Monday, February 21, 2011

Every Monster Book Should Include Encounter Tables

By terrain type and dungeon level, utilizing all of and only the monsters contained in the book, and not those 2-20 tables - which are great for specialized tables, but the failure of the AD&D Monster Manual II is that it doesn't have the comprehensive d% encounter tables in the back like the Fiend Folio.

With the caveat that monsters books containing only a few monsters would be exempt.

With such a protocol in place a DM could easily make up encounter tables like:

d% --- Monster Book Encounter Table
01-24  Human - use Swords & Wizardry City Encounters or other resource
25-49  AD&D Fiend Folio
50       Random Esoteric Creature Generator
51-60  Arduin Trilogy
61-70  OSRIC Monsters of Myth
71-80  OSRIC Malevolent and Benign
81-90  Swords & Wizardry Monster Book
91-00  Tome of Horrors Complete

With the number of monsters listed in each book, an obsessive DM could easily assign d% probabilities according to monster book content quantities.

I think it's great that so many OSR monster books contain indexes with monster listings by dungeon level, terrain type, and so forth, I just wish that they'd take that extra step and tack some sort of arbitrary random table function onto these listings, just for "instant functionality."


  1. You just used the forbidden word ... caveat.


    Random tables are awesome for dungeon design creativity. Trying to figure out why you have those otherwise improbable monsters living side-by-side is a wonderful challenge for the DM!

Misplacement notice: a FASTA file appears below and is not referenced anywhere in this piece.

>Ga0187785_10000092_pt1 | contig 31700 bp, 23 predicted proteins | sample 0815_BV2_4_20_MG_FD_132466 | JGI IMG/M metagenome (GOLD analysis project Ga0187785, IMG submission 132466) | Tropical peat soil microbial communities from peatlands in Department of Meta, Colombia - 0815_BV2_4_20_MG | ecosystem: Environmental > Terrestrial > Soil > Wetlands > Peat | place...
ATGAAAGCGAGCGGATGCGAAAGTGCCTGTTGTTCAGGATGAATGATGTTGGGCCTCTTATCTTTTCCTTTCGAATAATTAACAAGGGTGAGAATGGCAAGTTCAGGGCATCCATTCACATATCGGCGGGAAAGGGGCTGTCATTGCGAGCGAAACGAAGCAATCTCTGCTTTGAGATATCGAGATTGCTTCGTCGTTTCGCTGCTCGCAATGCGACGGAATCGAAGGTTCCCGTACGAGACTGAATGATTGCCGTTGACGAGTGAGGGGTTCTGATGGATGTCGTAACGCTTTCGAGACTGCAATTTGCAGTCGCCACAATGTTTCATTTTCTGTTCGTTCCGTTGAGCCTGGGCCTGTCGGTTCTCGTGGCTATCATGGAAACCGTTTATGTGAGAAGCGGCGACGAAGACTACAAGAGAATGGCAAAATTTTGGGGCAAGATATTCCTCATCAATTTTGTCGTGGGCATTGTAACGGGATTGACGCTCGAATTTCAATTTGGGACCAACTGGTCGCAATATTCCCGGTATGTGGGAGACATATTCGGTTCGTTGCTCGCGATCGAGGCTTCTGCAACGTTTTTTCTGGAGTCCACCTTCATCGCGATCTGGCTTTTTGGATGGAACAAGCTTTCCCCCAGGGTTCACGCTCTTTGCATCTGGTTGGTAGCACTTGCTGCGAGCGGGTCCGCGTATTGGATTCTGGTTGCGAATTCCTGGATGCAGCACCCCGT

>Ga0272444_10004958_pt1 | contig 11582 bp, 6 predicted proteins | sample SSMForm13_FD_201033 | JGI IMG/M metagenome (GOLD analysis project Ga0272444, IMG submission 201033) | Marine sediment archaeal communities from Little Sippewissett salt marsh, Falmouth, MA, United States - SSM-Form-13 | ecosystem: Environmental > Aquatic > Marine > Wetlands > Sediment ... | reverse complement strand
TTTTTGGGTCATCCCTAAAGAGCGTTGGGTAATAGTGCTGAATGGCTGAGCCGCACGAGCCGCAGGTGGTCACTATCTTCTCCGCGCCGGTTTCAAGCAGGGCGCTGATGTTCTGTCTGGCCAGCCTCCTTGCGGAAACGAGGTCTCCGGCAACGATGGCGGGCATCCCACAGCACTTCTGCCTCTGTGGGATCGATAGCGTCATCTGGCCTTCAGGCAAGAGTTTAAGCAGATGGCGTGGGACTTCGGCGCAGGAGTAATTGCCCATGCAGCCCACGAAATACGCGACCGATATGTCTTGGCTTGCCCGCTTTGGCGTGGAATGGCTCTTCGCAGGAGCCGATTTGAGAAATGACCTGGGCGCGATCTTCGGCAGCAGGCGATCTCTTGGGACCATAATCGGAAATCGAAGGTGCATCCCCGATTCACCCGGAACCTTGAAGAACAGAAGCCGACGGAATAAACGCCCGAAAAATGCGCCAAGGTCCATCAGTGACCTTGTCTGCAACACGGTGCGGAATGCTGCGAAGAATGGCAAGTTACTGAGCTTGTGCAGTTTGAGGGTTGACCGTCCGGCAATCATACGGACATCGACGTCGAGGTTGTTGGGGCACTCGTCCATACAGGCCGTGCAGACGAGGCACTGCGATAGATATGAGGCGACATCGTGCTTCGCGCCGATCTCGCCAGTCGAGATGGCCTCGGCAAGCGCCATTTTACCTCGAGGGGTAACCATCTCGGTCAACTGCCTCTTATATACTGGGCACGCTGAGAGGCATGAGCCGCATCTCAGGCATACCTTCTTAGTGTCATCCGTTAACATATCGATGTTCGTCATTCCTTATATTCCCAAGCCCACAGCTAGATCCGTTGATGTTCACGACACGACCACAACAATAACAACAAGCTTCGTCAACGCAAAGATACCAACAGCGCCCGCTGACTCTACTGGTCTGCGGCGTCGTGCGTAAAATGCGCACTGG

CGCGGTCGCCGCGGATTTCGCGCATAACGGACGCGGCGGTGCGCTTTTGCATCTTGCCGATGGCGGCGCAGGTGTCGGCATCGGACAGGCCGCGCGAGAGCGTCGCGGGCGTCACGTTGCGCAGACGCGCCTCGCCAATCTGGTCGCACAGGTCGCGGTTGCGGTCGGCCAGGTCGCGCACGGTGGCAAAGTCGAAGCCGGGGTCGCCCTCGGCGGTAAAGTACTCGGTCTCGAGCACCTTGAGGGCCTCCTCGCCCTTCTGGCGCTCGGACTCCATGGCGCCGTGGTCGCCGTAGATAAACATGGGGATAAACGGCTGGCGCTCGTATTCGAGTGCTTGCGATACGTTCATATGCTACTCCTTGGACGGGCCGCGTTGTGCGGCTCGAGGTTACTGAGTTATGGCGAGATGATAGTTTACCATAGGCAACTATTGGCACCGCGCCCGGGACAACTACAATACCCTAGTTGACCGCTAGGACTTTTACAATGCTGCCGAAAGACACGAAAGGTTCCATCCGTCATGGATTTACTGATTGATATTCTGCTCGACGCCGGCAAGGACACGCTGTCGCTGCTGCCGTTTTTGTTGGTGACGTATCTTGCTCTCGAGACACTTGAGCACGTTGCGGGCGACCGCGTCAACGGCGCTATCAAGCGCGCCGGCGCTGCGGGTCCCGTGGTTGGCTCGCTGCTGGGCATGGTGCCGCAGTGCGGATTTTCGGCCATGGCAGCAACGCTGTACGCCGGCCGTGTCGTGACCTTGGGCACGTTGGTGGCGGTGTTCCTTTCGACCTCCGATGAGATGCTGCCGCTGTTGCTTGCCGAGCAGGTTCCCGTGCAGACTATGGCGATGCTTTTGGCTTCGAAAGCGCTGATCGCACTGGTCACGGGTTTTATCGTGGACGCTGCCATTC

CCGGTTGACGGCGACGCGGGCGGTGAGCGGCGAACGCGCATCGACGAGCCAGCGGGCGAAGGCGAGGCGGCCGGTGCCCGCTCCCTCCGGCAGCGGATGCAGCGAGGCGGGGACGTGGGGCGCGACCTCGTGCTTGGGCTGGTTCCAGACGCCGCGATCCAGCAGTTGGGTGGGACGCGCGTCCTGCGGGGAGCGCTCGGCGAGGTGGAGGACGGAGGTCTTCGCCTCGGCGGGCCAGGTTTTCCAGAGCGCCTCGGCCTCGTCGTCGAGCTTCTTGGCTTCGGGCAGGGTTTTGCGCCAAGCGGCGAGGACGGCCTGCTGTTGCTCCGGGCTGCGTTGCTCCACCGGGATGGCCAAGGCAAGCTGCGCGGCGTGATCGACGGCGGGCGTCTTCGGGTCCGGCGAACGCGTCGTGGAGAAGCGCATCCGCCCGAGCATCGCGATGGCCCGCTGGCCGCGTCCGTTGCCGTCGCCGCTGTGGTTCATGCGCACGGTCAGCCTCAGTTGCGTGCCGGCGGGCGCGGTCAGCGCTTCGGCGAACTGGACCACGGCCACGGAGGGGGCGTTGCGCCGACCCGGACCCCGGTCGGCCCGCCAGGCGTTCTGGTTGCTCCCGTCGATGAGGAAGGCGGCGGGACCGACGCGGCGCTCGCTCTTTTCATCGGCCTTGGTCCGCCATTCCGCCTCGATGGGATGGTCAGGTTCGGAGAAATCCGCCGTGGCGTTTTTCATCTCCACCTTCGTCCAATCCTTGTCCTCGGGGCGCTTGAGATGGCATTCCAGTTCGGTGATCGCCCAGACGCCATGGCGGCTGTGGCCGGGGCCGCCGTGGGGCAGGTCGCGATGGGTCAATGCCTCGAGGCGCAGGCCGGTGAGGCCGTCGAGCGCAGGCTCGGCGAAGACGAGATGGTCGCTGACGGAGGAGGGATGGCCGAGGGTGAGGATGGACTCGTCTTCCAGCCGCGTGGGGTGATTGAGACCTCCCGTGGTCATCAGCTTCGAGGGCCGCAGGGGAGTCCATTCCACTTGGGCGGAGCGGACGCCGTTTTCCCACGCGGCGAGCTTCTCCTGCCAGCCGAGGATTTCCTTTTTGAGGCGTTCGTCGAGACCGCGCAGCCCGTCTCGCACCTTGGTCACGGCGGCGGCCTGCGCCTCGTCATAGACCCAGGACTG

2. I was always puzzled with second edition AD&D Monstrous Manual, because despite the fact that it included really awesome monsters from Spelljammer and other weird settings, it didn't have wilderness random tables! I said puzzled because I started with AD&D 2e back in the 90's, and as a noob DM that was freaking me out...

  3. One thing I love about the Fiend Folio's is that it includes monsters from other sources so that you really only need the one book for your encounter table needs.

  4. I didn't do that in Malevolent & Benign because most of the monsters in the book are rare or very rare - they're designed more to be additions into an existing campaign than a stand-alone world-populating product.

  5. @ A Paladin: Exactly, it makes for great reverse-engineering divination and awesome villain teams lurking within dungeons.

    @ Il Male: Those bastards!

    @ Evan: If only the Monster Manual II continued with that idea...

    @ Jbrowning: I'm all for world-populating via stand-alone monster book! Regardless, I can't fault you for not subscribing to my imaginary master encounter table protocol when I can just cut and past the terrain data into a spreadsheet :)

  6. I really like the d8+d12 2-20 tables, but you're right that they work best for specific locations. General random tables need more.

  7. The Labyrinth Lord encounter tables set my group against 6 giant killer bees, and a panther on their way to the Caves of Chaos. Seems simple, but I never would have chosen on my own "6 giant bees come flying towards you out of the trees". Good times.

    I am a fan of any tools that help you people them with monsters of various horrid aspect.

  8. @ Aplus: That's exactly why comprehensive encounter tables are awesome; I like to combines disparate encounters as well, such as turning your example into an animate panther-shaped bee-hive that psychically controls the swarm of vicious killer bees within!